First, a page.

Default Re: To make it real

    Thanks for the pictures. Makes things more real to me.

    But why the heck do you place your hives right into a commercial fruit orchard? Right on the glyphosate-treated ground? With all the spraying you won't make life easier for your bees. Especially when there is no other nectar source despite the fruit trees! You refuse to use varroacides and then place your bees right into the most pesticide contaminated environment I can think of. That is a bit paradox, isn't it?

    Greetings,

    Bernhard

  8. #68
    Join Date
    May 2009
    Location
    Canterbry, UK
    Posts
    2,022

    Default Re: To make it real

    Quote Originally Posted by BernhardHeuvel View Post
    Thanks for the pictures. Makes things more real to me.

    But why the heck do you place your hives right into a commercial fruit orchard? Right on the glyphosate-treated ground? With all the spraying you won't make life easier for your bees. Especially when there is no other nectar source despite the fruit trees! You refuse to use varroacides and then place your bees right into the most pesticide contaminated environment I can think of. That is a bit paradox, isn't it?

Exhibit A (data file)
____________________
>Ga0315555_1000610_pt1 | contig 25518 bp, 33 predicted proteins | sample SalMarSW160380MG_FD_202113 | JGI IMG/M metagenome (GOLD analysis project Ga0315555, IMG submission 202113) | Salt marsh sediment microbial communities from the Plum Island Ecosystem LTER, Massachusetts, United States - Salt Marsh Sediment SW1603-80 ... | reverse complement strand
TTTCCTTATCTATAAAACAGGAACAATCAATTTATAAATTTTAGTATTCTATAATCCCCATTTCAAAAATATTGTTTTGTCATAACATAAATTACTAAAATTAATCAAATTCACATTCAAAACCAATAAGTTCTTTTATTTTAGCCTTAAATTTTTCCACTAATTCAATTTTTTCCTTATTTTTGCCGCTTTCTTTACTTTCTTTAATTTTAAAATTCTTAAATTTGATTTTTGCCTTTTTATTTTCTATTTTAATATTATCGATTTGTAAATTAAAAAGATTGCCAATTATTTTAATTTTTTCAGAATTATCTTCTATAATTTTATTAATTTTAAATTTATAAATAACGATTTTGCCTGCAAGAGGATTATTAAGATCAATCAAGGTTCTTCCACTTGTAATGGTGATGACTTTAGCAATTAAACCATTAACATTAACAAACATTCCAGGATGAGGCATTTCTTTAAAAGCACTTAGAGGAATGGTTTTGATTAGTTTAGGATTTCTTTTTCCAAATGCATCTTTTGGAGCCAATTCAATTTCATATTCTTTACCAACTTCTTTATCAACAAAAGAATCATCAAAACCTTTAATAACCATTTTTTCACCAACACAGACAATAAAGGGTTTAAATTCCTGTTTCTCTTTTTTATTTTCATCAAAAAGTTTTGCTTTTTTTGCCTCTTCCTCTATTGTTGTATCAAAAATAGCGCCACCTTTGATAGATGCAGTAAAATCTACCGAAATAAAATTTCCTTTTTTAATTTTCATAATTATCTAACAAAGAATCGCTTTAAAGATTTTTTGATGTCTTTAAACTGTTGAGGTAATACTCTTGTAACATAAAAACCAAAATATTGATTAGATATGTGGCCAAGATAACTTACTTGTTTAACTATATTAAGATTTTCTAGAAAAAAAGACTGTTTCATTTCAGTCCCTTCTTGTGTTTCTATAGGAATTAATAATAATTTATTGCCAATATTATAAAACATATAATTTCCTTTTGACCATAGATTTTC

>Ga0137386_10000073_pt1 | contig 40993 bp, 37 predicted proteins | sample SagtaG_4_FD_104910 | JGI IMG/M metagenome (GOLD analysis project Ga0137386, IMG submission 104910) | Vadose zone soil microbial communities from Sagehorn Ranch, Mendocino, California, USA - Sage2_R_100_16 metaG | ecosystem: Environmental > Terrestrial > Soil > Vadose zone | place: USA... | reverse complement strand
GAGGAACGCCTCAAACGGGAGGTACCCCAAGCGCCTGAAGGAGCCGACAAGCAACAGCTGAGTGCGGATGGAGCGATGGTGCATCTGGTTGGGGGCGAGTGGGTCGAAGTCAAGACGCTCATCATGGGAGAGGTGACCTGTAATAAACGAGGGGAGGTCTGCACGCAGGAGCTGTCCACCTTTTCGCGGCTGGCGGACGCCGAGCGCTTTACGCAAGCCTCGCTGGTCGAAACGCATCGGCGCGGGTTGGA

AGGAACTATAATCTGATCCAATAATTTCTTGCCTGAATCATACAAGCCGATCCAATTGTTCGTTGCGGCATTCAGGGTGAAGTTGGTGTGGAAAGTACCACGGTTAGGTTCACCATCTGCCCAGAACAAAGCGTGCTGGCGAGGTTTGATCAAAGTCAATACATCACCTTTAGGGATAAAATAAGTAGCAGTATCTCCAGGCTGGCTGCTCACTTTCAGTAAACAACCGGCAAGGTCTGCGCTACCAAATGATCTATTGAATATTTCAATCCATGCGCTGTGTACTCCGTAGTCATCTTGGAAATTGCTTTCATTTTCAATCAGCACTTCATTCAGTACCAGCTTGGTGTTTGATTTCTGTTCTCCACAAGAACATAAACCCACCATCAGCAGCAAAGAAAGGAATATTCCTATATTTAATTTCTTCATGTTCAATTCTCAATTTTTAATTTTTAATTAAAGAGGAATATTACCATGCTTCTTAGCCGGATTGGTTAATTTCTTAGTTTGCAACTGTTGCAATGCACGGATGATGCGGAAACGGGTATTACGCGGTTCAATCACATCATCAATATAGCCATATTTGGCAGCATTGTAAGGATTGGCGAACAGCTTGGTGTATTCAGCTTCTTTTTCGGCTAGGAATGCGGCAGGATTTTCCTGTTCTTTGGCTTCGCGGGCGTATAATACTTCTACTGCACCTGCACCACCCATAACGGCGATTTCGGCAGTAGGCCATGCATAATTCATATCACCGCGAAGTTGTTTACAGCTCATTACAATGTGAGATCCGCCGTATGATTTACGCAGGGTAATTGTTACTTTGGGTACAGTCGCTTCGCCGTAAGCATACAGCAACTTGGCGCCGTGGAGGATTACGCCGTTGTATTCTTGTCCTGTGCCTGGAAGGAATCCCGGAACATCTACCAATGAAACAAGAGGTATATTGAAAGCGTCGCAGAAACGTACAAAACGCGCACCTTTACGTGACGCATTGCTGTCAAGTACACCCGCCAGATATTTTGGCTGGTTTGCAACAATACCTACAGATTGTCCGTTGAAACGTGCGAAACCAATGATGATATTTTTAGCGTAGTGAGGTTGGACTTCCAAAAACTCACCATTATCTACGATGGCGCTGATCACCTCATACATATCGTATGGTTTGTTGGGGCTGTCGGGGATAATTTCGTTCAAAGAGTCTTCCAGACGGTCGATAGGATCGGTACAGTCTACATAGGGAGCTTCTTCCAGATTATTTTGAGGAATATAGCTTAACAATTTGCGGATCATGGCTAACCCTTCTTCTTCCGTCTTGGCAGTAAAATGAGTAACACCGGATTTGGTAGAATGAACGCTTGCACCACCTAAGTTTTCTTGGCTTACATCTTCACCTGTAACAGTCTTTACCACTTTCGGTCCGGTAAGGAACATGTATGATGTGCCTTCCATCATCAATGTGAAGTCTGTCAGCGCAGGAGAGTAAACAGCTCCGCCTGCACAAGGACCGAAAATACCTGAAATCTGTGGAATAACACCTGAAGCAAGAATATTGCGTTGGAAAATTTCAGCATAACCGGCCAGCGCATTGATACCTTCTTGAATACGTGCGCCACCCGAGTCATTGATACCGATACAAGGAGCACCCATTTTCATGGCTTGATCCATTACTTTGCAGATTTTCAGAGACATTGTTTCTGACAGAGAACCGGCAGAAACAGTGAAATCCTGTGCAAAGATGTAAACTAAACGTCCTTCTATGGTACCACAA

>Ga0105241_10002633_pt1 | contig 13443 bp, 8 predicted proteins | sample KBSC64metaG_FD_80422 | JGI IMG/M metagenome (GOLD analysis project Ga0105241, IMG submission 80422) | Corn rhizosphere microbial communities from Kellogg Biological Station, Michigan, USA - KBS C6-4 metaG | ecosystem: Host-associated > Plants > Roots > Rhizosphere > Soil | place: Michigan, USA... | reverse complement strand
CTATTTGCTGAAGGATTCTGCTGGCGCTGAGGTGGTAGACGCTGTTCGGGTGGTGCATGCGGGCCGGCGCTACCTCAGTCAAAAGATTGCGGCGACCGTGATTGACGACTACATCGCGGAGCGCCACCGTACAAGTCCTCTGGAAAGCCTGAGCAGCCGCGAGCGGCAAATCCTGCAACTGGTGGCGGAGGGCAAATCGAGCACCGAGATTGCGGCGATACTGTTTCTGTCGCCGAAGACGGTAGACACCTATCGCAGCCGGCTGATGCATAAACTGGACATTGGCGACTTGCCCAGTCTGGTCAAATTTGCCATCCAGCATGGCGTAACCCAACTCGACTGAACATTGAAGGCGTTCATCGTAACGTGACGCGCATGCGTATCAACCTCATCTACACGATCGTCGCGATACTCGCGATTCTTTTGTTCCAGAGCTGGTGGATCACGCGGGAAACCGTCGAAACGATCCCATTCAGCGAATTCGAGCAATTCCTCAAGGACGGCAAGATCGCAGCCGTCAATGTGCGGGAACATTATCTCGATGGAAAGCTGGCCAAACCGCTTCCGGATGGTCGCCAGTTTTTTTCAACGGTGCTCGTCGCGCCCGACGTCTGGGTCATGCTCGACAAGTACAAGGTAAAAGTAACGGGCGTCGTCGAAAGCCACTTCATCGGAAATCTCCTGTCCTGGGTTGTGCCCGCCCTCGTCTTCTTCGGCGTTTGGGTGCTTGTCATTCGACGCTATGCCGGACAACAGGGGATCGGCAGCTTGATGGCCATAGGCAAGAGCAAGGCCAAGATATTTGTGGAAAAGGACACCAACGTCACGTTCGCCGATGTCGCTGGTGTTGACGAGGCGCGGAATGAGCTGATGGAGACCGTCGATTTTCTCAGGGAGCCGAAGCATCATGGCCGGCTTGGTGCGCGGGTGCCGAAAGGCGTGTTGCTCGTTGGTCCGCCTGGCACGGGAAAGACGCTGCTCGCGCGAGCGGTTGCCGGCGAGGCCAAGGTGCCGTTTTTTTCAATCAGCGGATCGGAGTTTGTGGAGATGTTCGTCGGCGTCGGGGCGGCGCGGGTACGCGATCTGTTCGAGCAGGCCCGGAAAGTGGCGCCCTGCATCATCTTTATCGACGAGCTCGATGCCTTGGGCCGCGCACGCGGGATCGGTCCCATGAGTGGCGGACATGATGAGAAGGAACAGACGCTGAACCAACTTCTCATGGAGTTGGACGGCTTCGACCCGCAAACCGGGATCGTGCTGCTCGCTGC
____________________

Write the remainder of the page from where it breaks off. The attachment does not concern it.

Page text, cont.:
Greetings,

    Bernhard
    Hi Bernhard,

    It wasn't an easy decision, but the chance to make up to £3000 annually in pollinations fees swung it. Also, as well as the 100s of acres of fruit the sites have good access to all sorts of other things - some potentially bad, but some very good indeed. The flowers aren't sprayed with insecticides (though they are sprayed with fungicides) - the fruit farmers do their best to protect pollinators, and I'm hoping to be able to help them fine-tune. Its an experiment, and I'm hopeful good will come of it on lots of different levels. I'll be comparing performance with other much more natural sites in due course.

    There's no paradox though. The objection to varroacides is that they are genetically addictive. None of the other chemicals present that hazard.

    Mike (UK)
    The race isn't always to the swift, nor the fight to the strong, but that's the way to bet

  9. #69
    Join Date
    Jun 2012
    Location
    Suffolk, NY, USA
    Posts
    1,099

    Default Re: To make it real

    your arguments, hardline tf/survivor approach and judgement of other beekeepers and their methods is now in serious doubt.
    Thanks for the pictures, sure put things in perspective for me.